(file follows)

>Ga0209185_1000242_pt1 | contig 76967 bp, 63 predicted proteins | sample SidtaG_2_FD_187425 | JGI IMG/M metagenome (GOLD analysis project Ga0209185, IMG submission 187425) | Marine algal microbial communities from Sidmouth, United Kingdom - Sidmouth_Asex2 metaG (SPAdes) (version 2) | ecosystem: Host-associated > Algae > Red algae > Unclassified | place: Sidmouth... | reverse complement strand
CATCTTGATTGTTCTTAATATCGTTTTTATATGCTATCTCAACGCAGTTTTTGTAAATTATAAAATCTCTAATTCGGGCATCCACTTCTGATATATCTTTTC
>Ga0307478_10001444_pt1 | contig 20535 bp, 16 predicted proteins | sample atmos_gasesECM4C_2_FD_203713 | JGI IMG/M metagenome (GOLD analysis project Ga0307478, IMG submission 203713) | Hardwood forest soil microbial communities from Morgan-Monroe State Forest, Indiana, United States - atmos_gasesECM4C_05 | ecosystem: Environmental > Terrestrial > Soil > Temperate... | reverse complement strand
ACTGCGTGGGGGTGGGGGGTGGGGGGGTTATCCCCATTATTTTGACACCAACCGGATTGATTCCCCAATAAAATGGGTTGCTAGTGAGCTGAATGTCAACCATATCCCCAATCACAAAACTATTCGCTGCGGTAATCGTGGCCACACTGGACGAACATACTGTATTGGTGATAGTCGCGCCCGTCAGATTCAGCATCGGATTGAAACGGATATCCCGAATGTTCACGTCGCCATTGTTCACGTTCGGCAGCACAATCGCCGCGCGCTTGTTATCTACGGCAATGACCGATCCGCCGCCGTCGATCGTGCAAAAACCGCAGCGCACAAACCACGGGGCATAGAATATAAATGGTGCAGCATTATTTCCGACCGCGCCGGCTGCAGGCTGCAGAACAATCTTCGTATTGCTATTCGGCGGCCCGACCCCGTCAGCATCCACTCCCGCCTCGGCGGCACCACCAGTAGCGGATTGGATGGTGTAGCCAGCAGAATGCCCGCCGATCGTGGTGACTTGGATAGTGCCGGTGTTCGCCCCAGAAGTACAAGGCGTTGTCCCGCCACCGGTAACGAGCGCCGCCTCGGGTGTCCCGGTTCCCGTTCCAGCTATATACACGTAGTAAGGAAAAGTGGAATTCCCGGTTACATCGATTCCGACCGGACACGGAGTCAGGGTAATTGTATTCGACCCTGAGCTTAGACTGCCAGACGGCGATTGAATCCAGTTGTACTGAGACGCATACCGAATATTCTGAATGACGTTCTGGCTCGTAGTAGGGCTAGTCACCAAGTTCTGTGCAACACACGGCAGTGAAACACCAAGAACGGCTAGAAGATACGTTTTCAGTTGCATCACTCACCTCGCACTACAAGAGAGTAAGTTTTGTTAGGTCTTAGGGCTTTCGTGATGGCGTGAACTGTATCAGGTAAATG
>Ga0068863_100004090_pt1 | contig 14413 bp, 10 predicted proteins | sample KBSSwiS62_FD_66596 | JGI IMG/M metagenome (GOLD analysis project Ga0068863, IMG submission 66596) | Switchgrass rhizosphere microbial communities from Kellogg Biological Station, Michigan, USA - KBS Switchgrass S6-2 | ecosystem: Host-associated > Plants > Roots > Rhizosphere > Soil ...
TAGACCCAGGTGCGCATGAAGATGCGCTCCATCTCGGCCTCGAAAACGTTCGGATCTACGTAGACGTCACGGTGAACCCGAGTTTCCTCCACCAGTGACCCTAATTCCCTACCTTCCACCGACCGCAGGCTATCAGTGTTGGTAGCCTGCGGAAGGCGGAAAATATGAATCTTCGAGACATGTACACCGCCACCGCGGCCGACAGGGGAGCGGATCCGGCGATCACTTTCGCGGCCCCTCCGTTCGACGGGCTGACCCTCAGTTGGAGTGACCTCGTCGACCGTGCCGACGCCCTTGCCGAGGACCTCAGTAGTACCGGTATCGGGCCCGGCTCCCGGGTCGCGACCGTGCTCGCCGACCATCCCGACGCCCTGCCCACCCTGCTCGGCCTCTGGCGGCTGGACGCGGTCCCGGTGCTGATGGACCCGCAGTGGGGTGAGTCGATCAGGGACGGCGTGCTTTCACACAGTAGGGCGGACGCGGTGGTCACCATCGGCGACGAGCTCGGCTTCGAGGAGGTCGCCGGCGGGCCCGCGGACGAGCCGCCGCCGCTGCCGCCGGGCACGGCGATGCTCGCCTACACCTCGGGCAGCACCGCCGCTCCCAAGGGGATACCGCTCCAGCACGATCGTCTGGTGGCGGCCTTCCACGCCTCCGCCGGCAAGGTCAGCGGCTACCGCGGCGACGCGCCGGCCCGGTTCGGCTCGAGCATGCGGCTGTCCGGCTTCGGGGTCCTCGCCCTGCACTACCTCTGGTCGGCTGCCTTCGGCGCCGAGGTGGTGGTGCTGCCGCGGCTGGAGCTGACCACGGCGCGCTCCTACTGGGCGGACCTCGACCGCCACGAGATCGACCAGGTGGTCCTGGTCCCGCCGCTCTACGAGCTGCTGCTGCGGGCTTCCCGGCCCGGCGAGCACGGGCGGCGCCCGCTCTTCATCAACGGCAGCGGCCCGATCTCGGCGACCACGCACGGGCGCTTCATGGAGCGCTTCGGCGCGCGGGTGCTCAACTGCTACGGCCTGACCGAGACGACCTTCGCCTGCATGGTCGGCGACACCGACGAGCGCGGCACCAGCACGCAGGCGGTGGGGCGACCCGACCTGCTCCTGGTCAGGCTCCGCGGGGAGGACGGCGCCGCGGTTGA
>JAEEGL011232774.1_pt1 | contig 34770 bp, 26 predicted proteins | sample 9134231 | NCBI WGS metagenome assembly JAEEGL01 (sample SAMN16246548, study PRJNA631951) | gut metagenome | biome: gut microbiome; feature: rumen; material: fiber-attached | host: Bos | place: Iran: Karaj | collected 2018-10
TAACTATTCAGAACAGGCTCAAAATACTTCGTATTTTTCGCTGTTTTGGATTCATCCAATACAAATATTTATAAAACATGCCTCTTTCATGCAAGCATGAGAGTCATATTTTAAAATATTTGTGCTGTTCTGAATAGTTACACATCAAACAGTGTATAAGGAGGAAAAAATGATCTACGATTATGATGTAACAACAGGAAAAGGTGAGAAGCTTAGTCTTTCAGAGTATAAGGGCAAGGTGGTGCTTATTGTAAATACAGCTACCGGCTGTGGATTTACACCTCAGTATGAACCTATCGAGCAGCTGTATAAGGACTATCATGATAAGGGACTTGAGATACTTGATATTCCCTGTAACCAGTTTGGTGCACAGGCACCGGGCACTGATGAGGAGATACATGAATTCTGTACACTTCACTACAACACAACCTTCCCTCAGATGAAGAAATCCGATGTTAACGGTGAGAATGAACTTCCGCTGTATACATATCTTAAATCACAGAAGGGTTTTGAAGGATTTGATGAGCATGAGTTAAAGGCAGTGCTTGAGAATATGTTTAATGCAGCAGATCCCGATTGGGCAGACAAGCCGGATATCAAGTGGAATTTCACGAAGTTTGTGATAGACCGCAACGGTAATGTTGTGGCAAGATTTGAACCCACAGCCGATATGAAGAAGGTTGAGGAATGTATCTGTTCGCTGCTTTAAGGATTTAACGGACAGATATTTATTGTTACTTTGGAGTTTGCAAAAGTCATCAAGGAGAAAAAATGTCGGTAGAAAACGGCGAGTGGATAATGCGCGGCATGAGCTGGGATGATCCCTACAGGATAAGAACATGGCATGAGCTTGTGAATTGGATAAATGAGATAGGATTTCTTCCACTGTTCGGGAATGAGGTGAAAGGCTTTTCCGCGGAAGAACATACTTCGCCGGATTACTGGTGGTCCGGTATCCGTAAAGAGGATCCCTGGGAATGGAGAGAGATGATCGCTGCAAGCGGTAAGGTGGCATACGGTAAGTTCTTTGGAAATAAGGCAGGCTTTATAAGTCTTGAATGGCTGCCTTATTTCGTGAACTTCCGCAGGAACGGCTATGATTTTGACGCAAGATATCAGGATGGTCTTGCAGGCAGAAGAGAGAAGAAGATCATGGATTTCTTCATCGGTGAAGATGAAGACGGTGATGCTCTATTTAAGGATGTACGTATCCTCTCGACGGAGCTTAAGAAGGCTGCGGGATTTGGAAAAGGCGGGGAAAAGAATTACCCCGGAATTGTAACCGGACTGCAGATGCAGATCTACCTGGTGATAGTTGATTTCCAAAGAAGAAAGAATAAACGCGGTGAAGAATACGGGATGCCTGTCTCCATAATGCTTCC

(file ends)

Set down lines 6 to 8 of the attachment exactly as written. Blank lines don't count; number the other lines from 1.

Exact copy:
TAGACCCAGGTGCGCATGAAGATGCGCTCCATCTCGGCCTCGAAAACGTTCGGATCTACGTAGACGTCACGGTGAACCCGAGTTTCCTCCACCAGTGACCCTAATTCCCTACCTTCCACCGACCGCAGGCTATCAGTGTTGGTAGCCTGCGGAAGGCGGAAAATATGAATCTTCGAGACATGTACACCGCCACCGCGGCCGACAGGGGAGCGGATCCGGCGATCACTTTCGCGGCCCCTCCGTTCGACGGGCTGACCCTCAGTTGGAGTGACCTCGTCGACCGTGCCGACGCCCTTGCCGAGGACCTCAGTAGTACCGGTATCGGGCCCGGCTCCCGGGTCGCGACCGTGCTCGCCGACCATCCCGACGCCCTGCCCACCCTGCTCGGCCTCTGGCGGCTGGACGCGGTCCCGGTGCTGATGGACCCGCAGTGGGGTGAGTCGATCAGGGACGGCGTGCTTTCACACAGTAGGGCGGACGCGGTGGTCACCATCGGCGACGAGCTCGGCTTCGAGGAGGTCGCCGGCGGGCCCGCGGACGAGCCGCCGCCGCTGCCGCCGGGCACGGCGATGCTCGCCTACACCTCGGGCAGCACCGCCGCTCCCAAGGGGATACCGCTCCAGCACGATCGTCTGGTGGCGGCCTTCCACGCCTCCGCCGGCAAGGTCAGCGGCTACCGCGGCGACGCGCCGGCCCGGTTCGGCTCGAGCATGCGGCTGTCCGGCTTCGGGGTCCTCGCCCTGCACTACCTCTGGTCGGCTGCCTTCGGCGCCGAGGTGGTGGTGCTGCCGCGGCTGGAGCTGACCACGGCGCGCTCCTACTGGGCGGACCTCGACCGCCACGAGATCGACCAGGTGGTCCTGGTCCCGCCGCTCTACGAGCTGCTGCTGCGGGCTTCCCGGCCCGGCGAGCACGGGCGGCGCCCGCTCTTCATCAACGGCAGCGGCCCGATCTCGGCGACCACGCACGGGCGCTTCATGGAGCGCTTCGGCGCGCGGGTGCTCAACTGCTACGGCCTGACCGAGACGACCTTCGCCTGCATGGTCGGCGACACCGACGAGCGCGGCACCAGCACGCAGGCGGTGGGGCGACCCGACCTGCTCCTGGTCAGGCTCCGCGGGGAGGACGGCGCCGCGGTTGA
>JAEEGL011232774.1_pt1 | contig 34770 bp, 26 predicted proteins | sample 9134231 | NCBI WGS metagenome assembly JAEEGL01 (sample SAMN16246548, study PRJNA631951) | gut metagenome | biome: gut microbiome; feature: rumen; material: fiber-attached | host: Bos | place: Iran: Karaj | collected 2018-10
TAACTATTCAGAACAGGCTCAAAATACTTCGTATTTTTCGCTGTTTTGGATTCATCCAATACAAATATTTATAAAACATGCCTCTTTCATGCAAGCATGAGAGTCATATTTTAAAATATTTGTGCTGTTCTGAATAGTTACACATCAAACAGTGTATAAGGAGGAAAAAATGATCTACGATTATGATGTAACAACAGGAAAAGGTGAGAAGCTTAGTCTTTCAGAGTATAAGGGCAAGGTGGTGCTTATTGTAAATACAGCTACCGGCTGTGGATTTACACCTCAGTATGAACCTATCGAGCAGCTGTATAAGGACTATCATGATAAGGGACTTGAGATACTTGATATTCCCTGTAACCAGTTTGGTGCACAGGCACCGGGCACTGATGAGGAGATACATGAATTCTGTACACTTCACTACAACACAACCTTCCCTCAGATGAAGAAATCCGATGTTAACGGTGAGAATGAACTTCCGCTGTATACATATCTTAAATCACAGAAGGGTTTTGAAGGATTTGATGAGCATGAGTTAAAGGCAGTGCTTGAGAATATGTTTAATGCAGCAGATCCCGATTGGGCAGACAAGCCGGATATCAAGTGGAATTTCACGAAGTTTGTGATAGACCGCAACGGTAATGTTGTGGCAAGATTTGAACCCACAGCCGATATGAAGAAGGTTGAGGAATGTATCTGTTCGCTGCTTTAAGGATTTAACGGACAGATATTTATTGTTACTTTGGAGTTTGCAAAAGTCATCAAGGAGAAAAAATGTCGGTAGAAAACGGCGAGTGGATAATGCGCGGCATGAGCTGGGATGATCCCTACAGGATAAGAACATGGCATGAGCTTGTGAATTGGATAAATGAGATAGGATTTCTTCCACTGTTCGGGAATGAGGTGAAAGGCTTTTCCGCGGAAGAACATACTTCGCCGGATTACTGGTGGTCCGGTATCCGTAAAGAGGATCCCTGGGAATGGAGAGAGATGATCGCTGCAAGCGGTAAGGTGGCATACGGTAAGTTCTTTGGAAATAAGGCAGGCTTTATAAGTCTTGAATGGCTGCCTTATTTCGTGAACTTCCGCAGGAACGGCTATGATTTTGACGCAAGATATCAGGATGGTCTTGCAGGCAGAAGAGAGAAGAAGATCATGGATTTCTTCATCGGTGAAGATGAAGACGGTGATGCTCTATTTAAGGATGTACGTATCCTCTCGACGGAGCTTAAGAAGGCTGCGGGATTTGGAAAAGGCGGGGAAAAGAATTACCCCGGAATTGTAACCGGACTGCAGATGCAGATCTACCTGGTGATAGTTGATTTCCAAAGAAGAAAGAATAAACGCGGTGAAGAATACGGGATGCCTGTCTCCATAATGCTTCC